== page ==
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|Title:||Swift and optical observations of GRB 050401|
|Authors:||De Pasquale M.|
Mason, K. O.
Rosen, S. R.
Beardmore, A. P.
Page, K. L.
Wells, A. A.
Barthelmy, S. D.
Burrows, D. N.
Nousek, J. A.
Peterson, B. A.
Schmidt, B. P.
Palmer, D. M.
Price, P. A.
|Publisher:||Royal Astronomical Society (RAS)|
|Citation:||Monthly Notices of the Royal Astronomical Society, 2006, 365 (3), pp. 1031-1038|
|Abstract:||We present the results of the analysis of γ-ray and X-ray data of GRB 050401 taken with the Swift satellite, together with a series of ground-based follow-up optical observations. The Swift X-ray light curve shows a clear break at about 4900 s after the γ-ray burst (GRB). The decay indices before and after the break are consistent with a scenario of continuous injection of radiation from the ‘central engine’ of the GRB to the fireball. Alternatively, this behaviour could result if ejecta are released with a range of Lorentz factors, with the slower shells catching up the faster at the afterglow shock position. The two scenarios are observationally indistinguishable. The GRB 050401 afterglow is quite bright in the X-ray band, but weak in the optical, with an optical to X-ray flux ratio similar to those of ‘dark bursts’. We detect a significant amount of absorption in the X-ray spectrum, with NH= (1.7 ± 0.2) × 1022cm−2 at a redshift of z= 2.9, which is typical of a dense circumburst medium. Such high column density implies an unrealistic optical extinction of 30 mag if we adopt a Galactic extinction law, which would not be consistent with the optical detection of the afterglow. This suggests that the extinction law is different from the Galactic one.|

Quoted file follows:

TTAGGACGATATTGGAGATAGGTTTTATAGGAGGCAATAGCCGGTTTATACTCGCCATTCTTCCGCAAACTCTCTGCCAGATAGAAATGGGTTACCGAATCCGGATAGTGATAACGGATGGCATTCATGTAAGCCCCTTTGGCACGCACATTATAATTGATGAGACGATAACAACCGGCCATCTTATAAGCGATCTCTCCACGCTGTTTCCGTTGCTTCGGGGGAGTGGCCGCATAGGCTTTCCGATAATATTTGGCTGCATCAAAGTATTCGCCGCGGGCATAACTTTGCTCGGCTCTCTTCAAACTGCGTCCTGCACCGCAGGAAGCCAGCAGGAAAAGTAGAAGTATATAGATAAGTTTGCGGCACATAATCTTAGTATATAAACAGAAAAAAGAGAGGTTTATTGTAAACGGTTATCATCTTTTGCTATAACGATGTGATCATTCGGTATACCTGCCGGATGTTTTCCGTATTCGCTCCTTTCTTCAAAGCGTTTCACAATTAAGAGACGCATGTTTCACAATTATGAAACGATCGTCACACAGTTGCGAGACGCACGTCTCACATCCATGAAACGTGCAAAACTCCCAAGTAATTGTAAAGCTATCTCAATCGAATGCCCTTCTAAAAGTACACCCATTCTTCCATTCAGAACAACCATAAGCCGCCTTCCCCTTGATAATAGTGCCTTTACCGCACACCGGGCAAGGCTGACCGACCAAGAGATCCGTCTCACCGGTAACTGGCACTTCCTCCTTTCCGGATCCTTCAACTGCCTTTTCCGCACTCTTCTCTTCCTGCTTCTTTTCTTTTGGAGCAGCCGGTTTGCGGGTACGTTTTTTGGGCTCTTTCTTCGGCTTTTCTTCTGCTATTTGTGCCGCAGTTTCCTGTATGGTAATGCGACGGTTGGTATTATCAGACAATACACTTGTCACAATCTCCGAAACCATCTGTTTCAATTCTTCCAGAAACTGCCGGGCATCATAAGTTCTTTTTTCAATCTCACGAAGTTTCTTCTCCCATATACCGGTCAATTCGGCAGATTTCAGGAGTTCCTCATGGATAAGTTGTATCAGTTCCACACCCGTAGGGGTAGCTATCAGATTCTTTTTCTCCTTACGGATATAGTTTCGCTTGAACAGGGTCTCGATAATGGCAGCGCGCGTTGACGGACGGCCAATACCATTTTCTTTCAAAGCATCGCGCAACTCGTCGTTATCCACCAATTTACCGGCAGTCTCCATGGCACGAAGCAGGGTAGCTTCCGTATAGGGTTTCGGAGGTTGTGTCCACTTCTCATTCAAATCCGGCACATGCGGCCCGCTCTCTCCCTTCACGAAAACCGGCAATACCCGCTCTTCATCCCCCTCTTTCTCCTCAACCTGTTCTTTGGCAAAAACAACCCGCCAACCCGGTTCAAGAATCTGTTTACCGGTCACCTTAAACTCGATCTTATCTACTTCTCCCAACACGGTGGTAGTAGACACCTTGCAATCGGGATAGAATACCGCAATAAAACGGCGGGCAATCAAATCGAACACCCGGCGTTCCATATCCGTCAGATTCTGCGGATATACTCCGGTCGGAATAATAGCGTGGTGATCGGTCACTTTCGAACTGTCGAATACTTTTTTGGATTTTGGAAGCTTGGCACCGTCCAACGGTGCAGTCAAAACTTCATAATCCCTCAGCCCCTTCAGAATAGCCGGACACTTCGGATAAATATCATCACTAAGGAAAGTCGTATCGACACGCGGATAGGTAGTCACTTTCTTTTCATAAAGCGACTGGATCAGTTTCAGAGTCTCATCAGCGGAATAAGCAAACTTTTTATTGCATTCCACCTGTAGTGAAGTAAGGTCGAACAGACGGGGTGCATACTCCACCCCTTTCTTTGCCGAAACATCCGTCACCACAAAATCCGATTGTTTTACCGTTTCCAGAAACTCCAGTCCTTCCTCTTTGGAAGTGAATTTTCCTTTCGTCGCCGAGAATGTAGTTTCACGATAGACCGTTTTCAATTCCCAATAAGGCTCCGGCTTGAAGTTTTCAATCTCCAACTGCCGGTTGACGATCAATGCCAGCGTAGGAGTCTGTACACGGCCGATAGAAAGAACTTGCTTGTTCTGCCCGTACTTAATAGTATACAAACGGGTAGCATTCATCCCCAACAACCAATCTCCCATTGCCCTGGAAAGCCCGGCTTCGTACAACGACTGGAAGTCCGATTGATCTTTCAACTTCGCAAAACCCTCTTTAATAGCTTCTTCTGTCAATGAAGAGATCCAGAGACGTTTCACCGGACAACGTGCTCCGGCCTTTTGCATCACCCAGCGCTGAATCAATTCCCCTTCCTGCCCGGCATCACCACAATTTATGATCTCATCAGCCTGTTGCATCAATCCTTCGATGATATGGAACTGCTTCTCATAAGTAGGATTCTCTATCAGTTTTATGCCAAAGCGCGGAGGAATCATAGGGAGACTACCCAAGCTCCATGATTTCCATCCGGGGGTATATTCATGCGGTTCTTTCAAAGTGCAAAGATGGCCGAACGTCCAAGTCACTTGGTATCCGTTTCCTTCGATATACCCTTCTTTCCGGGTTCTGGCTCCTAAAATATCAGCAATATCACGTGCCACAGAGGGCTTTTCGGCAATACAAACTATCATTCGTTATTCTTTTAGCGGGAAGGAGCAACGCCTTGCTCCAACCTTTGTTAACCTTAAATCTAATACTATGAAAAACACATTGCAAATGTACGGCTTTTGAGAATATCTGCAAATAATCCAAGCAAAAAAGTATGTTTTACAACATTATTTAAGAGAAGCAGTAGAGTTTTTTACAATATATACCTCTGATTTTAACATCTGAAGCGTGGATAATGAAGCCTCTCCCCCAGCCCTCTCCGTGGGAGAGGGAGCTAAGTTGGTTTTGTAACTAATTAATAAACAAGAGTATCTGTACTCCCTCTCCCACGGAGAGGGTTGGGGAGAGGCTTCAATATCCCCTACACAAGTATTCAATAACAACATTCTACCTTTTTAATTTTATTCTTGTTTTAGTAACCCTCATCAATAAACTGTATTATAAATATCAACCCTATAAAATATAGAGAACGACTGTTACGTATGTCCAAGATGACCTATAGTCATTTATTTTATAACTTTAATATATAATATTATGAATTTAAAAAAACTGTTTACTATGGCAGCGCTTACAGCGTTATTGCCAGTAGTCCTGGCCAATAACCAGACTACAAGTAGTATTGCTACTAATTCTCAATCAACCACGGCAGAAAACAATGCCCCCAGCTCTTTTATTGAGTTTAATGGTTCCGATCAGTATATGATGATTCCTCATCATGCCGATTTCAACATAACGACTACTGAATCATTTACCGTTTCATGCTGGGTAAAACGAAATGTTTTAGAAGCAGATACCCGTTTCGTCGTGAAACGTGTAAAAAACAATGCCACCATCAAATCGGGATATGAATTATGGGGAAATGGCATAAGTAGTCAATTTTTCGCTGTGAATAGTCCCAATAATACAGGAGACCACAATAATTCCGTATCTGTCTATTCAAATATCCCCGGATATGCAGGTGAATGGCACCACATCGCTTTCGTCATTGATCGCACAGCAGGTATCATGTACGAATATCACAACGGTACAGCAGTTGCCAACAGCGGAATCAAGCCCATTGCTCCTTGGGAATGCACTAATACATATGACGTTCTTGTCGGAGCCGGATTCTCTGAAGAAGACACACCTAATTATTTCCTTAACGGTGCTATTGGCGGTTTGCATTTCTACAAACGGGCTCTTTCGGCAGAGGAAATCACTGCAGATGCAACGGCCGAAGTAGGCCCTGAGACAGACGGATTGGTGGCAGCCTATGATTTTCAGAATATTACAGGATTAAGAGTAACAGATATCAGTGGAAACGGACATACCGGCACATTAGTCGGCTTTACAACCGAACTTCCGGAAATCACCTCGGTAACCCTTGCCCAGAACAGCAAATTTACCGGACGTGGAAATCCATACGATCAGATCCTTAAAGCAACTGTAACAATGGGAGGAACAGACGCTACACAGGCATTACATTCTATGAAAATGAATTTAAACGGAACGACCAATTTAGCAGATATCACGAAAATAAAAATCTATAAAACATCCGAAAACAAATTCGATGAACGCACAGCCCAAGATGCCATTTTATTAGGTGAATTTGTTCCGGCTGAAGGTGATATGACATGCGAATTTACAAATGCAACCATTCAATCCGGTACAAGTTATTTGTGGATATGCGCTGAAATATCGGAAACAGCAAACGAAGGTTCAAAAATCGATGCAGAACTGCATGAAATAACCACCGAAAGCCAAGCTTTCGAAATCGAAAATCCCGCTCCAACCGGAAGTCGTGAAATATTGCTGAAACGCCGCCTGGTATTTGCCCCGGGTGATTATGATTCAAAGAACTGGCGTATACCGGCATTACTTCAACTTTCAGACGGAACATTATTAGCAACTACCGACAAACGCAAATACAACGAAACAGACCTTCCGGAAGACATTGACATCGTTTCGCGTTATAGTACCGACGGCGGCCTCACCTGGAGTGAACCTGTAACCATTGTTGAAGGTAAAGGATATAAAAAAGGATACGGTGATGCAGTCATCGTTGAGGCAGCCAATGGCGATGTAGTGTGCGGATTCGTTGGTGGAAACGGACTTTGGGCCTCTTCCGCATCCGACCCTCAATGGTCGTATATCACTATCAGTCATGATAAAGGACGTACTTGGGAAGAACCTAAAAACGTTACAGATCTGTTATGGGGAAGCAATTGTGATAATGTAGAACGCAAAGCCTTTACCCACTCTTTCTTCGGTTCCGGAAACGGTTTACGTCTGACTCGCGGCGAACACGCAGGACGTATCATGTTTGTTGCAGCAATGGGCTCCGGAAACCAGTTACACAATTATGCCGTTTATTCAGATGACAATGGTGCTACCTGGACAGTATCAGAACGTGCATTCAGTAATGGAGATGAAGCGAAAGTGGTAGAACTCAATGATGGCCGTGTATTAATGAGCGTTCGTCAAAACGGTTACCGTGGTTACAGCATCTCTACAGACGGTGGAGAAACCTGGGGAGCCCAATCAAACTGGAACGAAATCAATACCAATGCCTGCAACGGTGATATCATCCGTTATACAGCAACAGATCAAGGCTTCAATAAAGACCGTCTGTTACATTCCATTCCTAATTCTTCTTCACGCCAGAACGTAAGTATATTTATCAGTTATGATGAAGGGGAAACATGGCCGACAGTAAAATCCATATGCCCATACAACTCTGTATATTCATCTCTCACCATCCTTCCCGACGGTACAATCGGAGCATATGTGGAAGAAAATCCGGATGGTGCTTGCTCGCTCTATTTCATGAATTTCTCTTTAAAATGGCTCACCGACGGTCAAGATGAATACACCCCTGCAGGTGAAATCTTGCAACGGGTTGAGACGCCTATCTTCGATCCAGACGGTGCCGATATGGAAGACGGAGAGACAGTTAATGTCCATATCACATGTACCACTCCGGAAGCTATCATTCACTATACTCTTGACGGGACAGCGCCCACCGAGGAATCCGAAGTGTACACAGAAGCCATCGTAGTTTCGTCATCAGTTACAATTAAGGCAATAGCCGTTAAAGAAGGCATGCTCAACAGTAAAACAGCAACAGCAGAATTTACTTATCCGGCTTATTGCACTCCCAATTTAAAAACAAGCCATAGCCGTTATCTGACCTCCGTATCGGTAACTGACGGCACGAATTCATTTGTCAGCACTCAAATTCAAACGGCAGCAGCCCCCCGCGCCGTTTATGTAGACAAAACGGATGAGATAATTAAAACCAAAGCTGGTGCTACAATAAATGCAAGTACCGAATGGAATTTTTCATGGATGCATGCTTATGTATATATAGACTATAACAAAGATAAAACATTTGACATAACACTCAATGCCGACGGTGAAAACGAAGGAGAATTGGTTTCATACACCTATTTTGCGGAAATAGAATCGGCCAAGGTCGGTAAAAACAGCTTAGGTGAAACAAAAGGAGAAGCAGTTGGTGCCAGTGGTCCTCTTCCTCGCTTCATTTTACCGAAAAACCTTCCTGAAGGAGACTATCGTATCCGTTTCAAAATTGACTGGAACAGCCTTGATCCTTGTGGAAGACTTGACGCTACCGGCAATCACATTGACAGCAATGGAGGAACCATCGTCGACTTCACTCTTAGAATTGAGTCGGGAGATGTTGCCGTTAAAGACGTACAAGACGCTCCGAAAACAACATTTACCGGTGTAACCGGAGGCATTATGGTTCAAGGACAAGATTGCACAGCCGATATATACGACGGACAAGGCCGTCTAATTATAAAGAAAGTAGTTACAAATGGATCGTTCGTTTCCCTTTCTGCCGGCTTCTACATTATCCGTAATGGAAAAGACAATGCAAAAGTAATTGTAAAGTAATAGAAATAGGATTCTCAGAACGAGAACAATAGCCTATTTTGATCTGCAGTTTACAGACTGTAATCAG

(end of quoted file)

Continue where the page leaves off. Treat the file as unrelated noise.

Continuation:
|Rights:||This article has been accepted for publication in Monthly Notices of the Royal Astronomical Society ©: 2005 the authors. Published by Oxford University Press on behalf of the Royal Astronomical Society. All rights reserved. Deposited with reference to the publisher’s archiving policy available on the SHERPA/RoMEO website.|
|Appears in Collections:||Published Articles, Dept. of Physics and Astronomy|
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